The OpenShift CLI is accessed using the command oc. From here, you can administrate the entire OpenShift cluster and deploy new applications.
The CLI exposes the underlying Kubernetes orchestration system with the enhancements made by OpenShift. Users familiar with Kubernetes will be able to adapt to OpenShift quickly. The CLI is ideal in situations where you are:
1) Working directly with project source code
2) Scripting OpenShift operations
3) Restricted by bandwidth resources and cannot use the web console
For this section, our task is going to be creating our first project.
What is a project? Why does it matter?
The goal of this section is to get a project created and running, which you'll be doing with the web console in the next section.
OpenShift is often referred to as a container application platform in that it is a platform designed for the development and deployment of containers.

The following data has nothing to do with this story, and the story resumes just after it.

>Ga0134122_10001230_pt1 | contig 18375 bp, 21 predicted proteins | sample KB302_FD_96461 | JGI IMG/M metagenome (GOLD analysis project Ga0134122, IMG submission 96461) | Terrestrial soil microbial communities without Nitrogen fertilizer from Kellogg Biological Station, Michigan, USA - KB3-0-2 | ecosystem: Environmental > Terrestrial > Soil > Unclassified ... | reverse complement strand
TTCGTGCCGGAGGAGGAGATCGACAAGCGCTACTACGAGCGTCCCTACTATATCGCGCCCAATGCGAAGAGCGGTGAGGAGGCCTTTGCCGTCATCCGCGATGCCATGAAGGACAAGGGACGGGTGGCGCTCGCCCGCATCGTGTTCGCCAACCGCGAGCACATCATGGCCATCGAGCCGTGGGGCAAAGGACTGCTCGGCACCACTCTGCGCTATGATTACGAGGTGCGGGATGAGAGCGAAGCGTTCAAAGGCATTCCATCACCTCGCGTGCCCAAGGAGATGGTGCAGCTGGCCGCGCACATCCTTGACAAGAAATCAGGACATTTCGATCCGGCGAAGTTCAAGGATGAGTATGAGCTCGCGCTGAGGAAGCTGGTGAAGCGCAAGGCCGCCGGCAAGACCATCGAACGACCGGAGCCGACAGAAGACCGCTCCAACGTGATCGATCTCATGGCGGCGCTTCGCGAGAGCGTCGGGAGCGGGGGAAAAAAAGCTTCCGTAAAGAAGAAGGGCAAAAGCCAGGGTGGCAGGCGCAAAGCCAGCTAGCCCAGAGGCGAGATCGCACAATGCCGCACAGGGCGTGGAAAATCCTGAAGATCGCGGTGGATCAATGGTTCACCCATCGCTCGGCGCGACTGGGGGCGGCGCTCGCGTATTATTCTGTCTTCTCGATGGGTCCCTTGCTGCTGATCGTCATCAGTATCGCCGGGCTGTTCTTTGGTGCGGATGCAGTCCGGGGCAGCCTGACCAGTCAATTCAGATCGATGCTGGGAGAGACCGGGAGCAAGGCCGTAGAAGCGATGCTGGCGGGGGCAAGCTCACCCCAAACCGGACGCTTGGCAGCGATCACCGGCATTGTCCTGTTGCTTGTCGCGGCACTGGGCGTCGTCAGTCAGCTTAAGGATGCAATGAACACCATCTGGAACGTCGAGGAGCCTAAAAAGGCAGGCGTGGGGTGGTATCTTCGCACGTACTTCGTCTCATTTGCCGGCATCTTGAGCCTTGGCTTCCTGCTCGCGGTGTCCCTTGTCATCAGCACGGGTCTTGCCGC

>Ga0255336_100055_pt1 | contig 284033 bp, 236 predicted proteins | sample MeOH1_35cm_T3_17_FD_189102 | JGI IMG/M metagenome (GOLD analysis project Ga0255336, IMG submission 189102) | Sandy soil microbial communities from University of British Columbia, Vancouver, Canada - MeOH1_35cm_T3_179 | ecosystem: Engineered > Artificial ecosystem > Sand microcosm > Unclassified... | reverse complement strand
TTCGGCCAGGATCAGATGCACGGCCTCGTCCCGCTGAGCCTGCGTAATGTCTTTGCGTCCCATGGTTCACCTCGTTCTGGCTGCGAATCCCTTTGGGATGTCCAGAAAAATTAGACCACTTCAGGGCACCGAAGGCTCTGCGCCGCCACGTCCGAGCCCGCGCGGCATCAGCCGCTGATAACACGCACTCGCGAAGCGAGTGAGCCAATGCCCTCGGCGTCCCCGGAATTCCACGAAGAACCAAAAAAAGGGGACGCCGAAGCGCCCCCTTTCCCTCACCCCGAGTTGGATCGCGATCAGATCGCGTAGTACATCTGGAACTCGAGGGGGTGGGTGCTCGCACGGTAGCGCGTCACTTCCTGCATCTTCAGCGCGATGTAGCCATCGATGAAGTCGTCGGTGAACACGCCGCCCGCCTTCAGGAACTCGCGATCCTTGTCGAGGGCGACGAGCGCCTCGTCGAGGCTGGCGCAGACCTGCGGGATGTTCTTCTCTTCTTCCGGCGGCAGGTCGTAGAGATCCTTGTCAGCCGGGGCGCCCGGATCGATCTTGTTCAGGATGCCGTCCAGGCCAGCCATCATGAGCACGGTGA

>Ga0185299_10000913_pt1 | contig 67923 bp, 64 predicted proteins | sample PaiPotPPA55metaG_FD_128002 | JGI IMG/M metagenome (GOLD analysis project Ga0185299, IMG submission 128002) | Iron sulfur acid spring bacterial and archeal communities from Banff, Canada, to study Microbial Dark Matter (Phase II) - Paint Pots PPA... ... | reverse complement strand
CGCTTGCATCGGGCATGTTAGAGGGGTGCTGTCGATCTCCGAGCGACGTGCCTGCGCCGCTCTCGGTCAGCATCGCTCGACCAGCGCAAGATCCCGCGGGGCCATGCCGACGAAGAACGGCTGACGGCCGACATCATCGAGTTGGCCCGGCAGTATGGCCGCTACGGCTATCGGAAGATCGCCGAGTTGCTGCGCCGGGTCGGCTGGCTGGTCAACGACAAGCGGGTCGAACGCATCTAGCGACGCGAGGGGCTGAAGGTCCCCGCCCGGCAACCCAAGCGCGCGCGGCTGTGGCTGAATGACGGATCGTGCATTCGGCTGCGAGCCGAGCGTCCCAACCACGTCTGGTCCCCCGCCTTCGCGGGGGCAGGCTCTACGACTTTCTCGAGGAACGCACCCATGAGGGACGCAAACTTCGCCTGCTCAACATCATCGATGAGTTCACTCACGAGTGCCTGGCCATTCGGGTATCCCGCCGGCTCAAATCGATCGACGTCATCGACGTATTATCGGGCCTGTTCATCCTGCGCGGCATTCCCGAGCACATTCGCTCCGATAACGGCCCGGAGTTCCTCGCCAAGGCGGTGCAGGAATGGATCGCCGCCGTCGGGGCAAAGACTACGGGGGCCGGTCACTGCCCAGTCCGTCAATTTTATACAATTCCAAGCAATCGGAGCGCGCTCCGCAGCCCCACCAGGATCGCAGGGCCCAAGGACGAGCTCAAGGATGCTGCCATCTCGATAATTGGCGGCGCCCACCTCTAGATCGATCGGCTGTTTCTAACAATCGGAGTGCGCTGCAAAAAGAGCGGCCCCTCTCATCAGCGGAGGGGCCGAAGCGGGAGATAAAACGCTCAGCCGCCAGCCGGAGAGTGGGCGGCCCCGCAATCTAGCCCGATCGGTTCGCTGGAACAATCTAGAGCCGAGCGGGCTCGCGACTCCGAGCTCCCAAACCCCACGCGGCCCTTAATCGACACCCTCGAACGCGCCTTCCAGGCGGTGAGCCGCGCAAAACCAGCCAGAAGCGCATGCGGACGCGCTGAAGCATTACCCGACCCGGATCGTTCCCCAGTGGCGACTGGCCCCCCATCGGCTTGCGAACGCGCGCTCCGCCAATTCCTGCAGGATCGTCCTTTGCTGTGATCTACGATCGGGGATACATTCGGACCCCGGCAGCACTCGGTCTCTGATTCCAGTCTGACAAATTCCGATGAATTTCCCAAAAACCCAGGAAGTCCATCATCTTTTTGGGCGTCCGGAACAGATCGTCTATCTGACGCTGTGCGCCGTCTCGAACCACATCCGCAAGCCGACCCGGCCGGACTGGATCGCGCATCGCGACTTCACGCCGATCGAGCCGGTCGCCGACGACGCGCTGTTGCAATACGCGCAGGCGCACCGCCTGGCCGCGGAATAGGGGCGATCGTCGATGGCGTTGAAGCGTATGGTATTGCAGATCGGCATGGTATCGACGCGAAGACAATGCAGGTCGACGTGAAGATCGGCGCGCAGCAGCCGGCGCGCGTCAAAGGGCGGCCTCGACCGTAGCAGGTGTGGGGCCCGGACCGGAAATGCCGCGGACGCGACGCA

To contain your application, we use projects. The reason for having a project to contain your application is to allow for controlled access and quotas for developers or teams.
More technically, it's a visualization of the Kubernetes namespace based on the developer access controls.
Command Line Interface (CLI)
In this course, we're not focusing on the OpenShift CLI, but we want you to be aware of it in case using the command line is your thing. You can check out our other courses that go into the use of the CLI in more depth. Now, we're just going to practice logging in so you can get some experience with how the CLI works.
Let's get started by logging in. Your task is to enter the following into the console:
When prompted, enter the following username and password:
Next, you can check if it was successful:
oc whoami should return a response of:
In the next step, we'll get started with creating your first project using the web console.